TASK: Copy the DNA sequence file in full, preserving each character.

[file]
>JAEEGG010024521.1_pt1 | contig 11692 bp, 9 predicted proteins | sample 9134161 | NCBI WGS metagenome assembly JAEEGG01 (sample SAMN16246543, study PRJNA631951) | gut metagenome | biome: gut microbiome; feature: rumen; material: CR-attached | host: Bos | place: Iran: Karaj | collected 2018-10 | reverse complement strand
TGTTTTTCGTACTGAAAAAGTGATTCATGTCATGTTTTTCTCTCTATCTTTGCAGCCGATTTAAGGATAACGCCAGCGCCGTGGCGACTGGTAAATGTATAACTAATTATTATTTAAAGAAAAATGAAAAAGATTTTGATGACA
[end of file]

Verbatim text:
>JAEEGG010024521.1_pt1 | contig 11692 bp, 9 predicted proteins | sample 9134161 | NCBI WGS metagenome assembly JAEEGG01 (sample SAMN16246543, study PRJNA631951) | gut metagenome | biome: gut microbiome; feature: rumen; material: CR-attached | host: Bos | place: Iran: Karaj | collected 2018-10 | reverse complement strand
TGTTTTTCGTACTGAAAAAGTGATTCATGTCATGTTTTTCTCTCTATCTTTGCAGCCGATTTAAGGATAACGCCAGCGCCGTGGCGACTGGTAAATGTATAACTAATTATTATTTAAAGAAAAATGAAAAAGATTTTGATGACA